Posted on October 13, 2010 by Dennis Sadowski
The devastated St. Francis de Sales Hospital hosted its final event today: a Mass to say goodbye and remember the 70 people who died when a wing housing the pediatric unit collapsed during the Jan. 12 earthquake.
Bishop Joseph Lafontant, apostolic administrator of the Archdiocese of Port-au-Prince, and Archbishop Bernardito Auza, papal nuncio, concelebrated the Mass on the grounds of the crumpled facility.
Plans call for building a modern 200-bed facility on the site, said Anna Van Rooyen, chief of party, health and HIV for Catholic Relief Services. She is working with the hospital staff in the rebuilding effort.
Plans call for construction to begin some time after the first anniversary of the quake and take at least 18 months, Van Rooyen told CNS.
Despite sustaining serious damage, St. Francis de Sales Hospital remained open and its staff accepted patients immediately after the earthquake. Gallant staff members treated seriously injured patients under harsh conditions in tents set up in an outdoor courtyard for months. Equipment and beds were salvaged from what was left standing.
The hospital closed last month so it could move to a temporary location in Cazeau, north of the international airport and about 12 miles from the old facility in the center of the Haitian capital. Still working under tents, but in a more orderly setting, the staff is treating up to120 patients at any one time.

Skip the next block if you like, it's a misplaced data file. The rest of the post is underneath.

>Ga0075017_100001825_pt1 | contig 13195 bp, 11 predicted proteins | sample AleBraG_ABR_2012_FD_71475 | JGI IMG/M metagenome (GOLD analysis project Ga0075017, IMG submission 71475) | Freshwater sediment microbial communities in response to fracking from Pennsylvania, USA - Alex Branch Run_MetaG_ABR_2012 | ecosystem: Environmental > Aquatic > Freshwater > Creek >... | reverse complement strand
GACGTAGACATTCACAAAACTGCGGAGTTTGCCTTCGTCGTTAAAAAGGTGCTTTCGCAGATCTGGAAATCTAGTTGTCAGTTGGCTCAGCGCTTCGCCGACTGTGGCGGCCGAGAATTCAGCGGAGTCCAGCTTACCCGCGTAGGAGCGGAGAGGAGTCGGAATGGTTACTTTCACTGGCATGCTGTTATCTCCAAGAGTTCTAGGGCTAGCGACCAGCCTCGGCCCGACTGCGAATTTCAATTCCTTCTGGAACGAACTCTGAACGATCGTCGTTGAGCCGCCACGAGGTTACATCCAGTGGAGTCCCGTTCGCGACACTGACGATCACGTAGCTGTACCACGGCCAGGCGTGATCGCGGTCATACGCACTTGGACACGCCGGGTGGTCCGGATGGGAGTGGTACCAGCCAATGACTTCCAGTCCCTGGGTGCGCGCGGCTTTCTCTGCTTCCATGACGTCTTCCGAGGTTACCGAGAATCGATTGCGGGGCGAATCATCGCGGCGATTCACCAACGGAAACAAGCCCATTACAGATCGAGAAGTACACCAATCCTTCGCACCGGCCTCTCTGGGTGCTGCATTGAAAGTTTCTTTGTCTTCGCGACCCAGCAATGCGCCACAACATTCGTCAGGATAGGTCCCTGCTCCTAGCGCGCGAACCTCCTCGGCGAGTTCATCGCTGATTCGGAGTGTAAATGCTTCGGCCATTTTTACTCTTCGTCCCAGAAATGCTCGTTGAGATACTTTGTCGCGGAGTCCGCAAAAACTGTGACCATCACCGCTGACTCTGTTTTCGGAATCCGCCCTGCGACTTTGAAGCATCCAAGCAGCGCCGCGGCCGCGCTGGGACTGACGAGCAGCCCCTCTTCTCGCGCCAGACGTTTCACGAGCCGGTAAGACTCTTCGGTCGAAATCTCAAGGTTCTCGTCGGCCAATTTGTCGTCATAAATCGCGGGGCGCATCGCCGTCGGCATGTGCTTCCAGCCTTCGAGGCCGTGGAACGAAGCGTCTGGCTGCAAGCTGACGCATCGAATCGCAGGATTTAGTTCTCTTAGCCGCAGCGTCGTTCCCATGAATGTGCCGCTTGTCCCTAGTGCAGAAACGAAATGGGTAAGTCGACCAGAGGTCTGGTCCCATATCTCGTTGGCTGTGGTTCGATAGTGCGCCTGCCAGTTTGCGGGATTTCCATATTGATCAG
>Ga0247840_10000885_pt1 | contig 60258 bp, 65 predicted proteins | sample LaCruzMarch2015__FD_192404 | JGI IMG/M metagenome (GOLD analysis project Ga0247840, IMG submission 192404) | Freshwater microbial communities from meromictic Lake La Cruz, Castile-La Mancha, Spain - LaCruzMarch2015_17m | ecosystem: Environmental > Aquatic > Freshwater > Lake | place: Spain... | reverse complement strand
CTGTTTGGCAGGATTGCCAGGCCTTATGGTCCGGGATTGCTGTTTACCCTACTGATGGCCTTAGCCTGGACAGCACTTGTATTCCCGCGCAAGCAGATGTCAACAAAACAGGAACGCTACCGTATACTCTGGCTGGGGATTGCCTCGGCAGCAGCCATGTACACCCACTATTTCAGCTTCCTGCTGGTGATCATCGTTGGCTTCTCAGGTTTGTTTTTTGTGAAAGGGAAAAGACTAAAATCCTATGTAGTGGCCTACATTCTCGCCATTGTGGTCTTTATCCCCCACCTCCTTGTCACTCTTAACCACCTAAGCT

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Posted on October 13, 2010 by Carol Zimmermann
Our Oct. 8 story
on the concert-drama “Defiant Requiem: Verdi at Terezin
” has a few side notes which deserve mention. Although the language of Giuseppe Verdi’s “Requiem” — primarily a funeral Mass — was unfamiliar to the Jewish concentration camp prisoners who performed it more than 16 times while in the Nazi prison camp in Terezin, Czeckoslovakia, in 1943-44, they knew exactly what the words of the choral work meant — thanks to a young translator.
Conductor Murry Sidlin leads rehearsal of 'Requiem' at former Nazi camp. (CNS photo from CUA)
Murry Sidlin, who is former dean of the music school at The Catholic University of America and the creator and conductor of “Defiant Requiem,” told Catholic News Service that the choir was singing what they couldn’t say to their captors and giving hope to fellow prisoners — and all from a Latin text. The prisoners had insight into these Latin phrases about liberation and God’s judgment, because of a teenage girl in the camp who had converted to Catholicism and was familiar with Latin. According to Sidlin, the young girl met with the camp’s conductor, Rafael Schaechter, to provide the translation of the work. She survived the camps and went on to become a Carmelite nun. She died a few years ago.
Another note: Verdi’s “Requiem” — honoring the famous novelist and poet Alessandro Manzoni, who died in 1873 — was first performed in Milan in 1874. Sidlin suspects that Verdi — “the political animal he was” — would have been honored that his work found new life in rehearsals in the dark basement at a concentration camp and the multiple public performances there.
“If he knew they had reached out to his work from a concentration camp, he would be on bended knees in tears with humility,” said Sidlin, who has made it part of his life’s work to give credit to this group of singers and their conductor for fighting their captivity with music.
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